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Re: A day out on Swarth Fell and Wild Boar Fell.

Postby trailmasher » Sun Oct 02, 2016 10:36 am

simon-b wrote:A fine place, Mallerstang. Wild Boar Fell is one of the best hills in England outside the Lake District IMO.


IMO also simon-b :) and can understand why it's so popular with its ease of access and great all round views :clap:

Thanks for your comments and reading :D
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Re: A day out on Swarth Fell and Wild Boar Fell.

Postby colgregg » Sat Nov 26, 2016 10:13 pm

Yet another great northern day out. Last time I was there the trig was looking a little worse for wear. Not been fixed yet?
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Re: A day out on Swarth Fell and Wild Boar Fell.

Postby trailmasher » Sun Nov 27, 2016 5:11 pm

colgregg wrote:Yet another great northern day out. Last time I was there the trig was looking a little worse for wear. Not been fixed yet?


Thanks for reading col :D and the trig looked alright to us that day when E was posing on it :lol:
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Re: A day out on Swarth Fell and Wild Boar Fell.

Postby Alteknacker » Mon Nov 28, 2016 12:35 am

Managed to miss this first time around ... ... so ...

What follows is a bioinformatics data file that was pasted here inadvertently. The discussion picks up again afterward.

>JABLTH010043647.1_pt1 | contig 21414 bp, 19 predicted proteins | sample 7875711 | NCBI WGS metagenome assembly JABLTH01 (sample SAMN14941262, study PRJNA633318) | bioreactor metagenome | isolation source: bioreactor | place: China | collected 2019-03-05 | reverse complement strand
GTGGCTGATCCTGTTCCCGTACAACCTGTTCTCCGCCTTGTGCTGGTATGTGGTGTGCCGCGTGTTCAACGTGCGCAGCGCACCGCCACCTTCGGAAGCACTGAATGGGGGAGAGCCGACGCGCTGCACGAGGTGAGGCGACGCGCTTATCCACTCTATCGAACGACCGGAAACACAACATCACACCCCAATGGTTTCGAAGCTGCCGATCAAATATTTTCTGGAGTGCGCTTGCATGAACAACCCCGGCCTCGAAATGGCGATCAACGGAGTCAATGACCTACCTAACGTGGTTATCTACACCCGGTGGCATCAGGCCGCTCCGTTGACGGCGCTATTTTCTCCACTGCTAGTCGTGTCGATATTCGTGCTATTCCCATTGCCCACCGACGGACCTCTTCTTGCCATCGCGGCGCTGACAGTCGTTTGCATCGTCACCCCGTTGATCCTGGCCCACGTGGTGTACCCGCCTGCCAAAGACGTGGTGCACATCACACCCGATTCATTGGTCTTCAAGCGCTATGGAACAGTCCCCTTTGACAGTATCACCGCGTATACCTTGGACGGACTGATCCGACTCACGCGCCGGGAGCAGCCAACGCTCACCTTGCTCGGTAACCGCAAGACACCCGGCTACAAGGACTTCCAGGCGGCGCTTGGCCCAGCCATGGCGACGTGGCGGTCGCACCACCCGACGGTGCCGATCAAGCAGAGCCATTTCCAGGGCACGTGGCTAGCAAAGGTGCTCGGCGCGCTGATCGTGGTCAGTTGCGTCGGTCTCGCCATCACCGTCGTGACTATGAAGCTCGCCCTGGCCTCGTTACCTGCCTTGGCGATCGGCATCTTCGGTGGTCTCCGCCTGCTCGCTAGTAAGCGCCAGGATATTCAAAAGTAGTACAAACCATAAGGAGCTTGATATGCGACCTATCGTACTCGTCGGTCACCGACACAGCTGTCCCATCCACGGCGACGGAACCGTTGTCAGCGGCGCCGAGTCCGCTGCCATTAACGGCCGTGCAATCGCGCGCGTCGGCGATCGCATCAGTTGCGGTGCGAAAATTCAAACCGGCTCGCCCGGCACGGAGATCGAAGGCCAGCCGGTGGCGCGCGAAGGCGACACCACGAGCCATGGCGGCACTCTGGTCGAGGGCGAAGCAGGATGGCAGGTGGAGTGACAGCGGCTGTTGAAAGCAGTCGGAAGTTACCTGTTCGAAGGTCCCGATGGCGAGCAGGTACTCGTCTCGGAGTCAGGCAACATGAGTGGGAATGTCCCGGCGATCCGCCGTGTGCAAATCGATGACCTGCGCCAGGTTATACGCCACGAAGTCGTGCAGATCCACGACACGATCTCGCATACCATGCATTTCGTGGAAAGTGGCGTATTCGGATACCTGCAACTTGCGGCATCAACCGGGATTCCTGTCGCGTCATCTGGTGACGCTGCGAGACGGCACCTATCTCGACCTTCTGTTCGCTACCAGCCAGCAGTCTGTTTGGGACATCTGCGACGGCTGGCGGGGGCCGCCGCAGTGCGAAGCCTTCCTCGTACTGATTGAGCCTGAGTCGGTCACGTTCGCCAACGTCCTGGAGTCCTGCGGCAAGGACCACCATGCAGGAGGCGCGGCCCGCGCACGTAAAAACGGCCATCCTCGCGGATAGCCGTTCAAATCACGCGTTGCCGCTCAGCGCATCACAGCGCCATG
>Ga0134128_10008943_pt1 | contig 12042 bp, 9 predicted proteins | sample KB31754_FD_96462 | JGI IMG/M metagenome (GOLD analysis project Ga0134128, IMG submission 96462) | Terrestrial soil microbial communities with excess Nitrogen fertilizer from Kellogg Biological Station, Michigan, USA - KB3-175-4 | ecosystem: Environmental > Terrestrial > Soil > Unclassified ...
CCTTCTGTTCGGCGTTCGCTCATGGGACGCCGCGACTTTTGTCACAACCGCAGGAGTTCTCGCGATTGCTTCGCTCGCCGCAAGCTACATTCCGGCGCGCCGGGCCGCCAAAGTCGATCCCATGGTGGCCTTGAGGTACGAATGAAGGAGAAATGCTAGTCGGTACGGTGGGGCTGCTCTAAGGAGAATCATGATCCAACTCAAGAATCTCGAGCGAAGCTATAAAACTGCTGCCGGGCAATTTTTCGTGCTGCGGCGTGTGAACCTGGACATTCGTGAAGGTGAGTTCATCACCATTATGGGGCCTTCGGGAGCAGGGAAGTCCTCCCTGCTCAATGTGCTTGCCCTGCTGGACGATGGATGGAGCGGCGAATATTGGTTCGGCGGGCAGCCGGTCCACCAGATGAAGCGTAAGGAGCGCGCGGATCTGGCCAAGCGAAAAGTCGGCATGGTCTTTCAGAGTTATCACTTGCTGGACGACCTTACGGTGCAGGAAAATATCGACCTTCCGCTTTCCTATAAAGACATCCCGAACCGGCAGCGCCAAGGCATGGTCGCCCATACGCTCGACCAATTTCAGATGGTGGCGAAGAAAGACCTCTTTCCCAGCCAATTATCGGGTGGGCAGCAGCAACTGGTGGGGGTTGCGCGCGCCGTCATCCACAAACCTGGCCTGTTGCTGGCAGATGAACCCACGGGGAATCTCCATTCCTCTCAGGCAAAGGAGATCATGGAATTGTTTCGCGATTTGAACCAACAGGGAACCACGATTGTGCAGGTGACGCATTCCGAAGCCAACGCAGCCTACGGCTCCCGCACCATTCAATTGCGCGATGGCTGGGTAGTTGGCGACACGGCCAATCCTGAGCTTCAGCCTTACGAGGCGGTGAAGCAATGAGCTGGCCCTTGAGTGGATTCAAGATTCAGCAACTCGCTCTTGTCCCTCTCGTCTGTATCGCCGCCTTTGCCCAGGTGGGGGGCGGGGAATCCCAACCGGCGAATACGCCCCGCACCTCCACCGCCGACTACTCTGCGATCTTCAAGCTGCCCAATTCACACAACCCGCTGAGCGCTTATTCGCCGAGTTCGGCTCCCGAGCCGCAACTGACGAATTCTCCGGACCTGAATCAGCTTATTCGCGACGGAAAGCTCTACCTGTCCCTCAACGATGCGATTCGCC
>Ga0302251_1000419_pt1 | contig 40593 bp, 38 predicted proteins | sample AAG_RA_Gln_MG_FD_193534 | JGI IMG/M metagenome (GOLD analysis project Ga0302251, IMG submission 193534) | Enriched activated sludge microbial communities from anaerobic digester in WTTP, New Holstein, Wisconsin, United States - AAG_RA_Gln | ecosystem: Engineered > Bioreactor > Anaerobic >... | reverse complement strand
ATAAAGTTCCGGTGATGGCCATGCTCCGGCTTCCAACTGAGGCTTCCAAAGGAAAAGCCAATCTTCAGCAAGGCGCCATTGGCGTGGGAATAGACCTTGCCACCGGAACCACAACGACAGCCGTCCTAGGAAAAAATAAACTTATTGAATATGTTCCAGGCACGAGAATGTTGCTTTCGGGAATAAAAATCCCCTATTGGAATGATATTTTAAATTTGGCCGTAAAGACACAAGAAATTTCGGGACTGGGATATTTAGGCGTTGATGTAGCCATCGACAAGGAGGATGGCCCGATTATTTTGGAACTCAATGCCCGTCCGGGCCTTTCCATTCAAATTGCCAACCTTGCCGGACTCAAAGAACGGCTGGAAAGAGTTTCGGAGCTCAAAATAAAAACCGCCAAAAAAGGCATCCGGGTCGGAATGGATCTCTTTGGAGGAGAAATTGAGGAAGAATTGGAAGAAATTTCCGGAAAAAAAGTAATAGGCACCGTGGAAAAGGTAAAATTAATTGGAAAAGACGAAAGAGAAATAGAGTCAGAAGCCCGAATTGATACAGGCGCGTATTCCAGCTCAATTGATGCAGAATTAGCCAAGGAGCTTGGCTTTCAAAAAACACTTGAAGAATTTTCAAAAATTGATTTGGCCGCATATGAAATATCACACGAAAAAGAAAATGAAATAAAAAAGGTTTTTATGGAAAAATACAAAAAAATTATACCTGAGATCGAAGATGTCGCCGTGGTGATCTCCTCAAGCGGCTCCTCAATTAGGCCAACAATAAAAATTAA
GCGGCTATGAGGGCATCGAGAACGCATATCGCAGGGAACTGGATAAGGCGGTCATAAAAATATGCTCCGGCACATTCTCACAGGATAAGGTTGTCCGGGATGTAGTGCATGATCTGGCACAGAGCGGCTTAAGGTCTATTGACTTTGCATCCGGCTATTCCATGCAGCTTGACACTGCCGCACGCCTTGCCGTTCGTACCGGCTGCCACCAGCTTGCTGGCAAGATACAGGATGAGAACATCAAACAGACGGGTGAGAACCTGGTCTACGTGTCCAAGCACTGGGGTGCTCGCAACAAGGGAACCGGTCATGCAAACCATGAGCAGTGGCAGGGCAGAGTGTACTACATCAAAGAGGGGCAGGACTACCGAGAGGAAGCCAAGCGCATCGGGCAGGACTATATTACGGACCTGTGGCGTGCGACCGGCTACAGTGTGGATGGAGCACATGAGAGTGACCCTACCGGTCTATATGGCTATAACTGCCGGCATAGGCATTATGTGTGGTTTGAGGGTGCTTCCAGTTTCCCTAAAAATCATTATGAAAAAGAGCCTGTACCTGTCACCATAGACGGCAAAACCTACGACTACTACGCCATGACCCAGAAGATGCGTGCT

Some great images there - I particularly like the penultimate pic of Wild Boar Fell from Slade Edge.

I grew up in the Yorkshire dales, and have holidayed in Mallerstang - but somehow managed never to walk these hills :roll:

A reminder that I need to ....
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Re: A day out on Swarth Fell and Wild Boar Fell.

Postby trailmasher » Mon Nov 28, 2016 10:10 pm

Alteknacker wrote:Managed to miss this first time around ... ... so ...

Some great images there - I particularly like the penultimate pic of Wild Boar Fell from Slade Edge.

I grew up in the Yorkshire dales, and have holidayed in Mallerstang - but somehow managed never to walk these hills :roll:

A reminder that I need to ....


Thanks for your comments AK much appreciated :D I could say shame on you but I know people who live in Keswick who have never put a foot on Latrigg :? but after saying that, maybe it's about time you had another holiday in Mallerstang :lol: as they are very fine fells indeed :D
I'm sure you'll get there when time permits 8)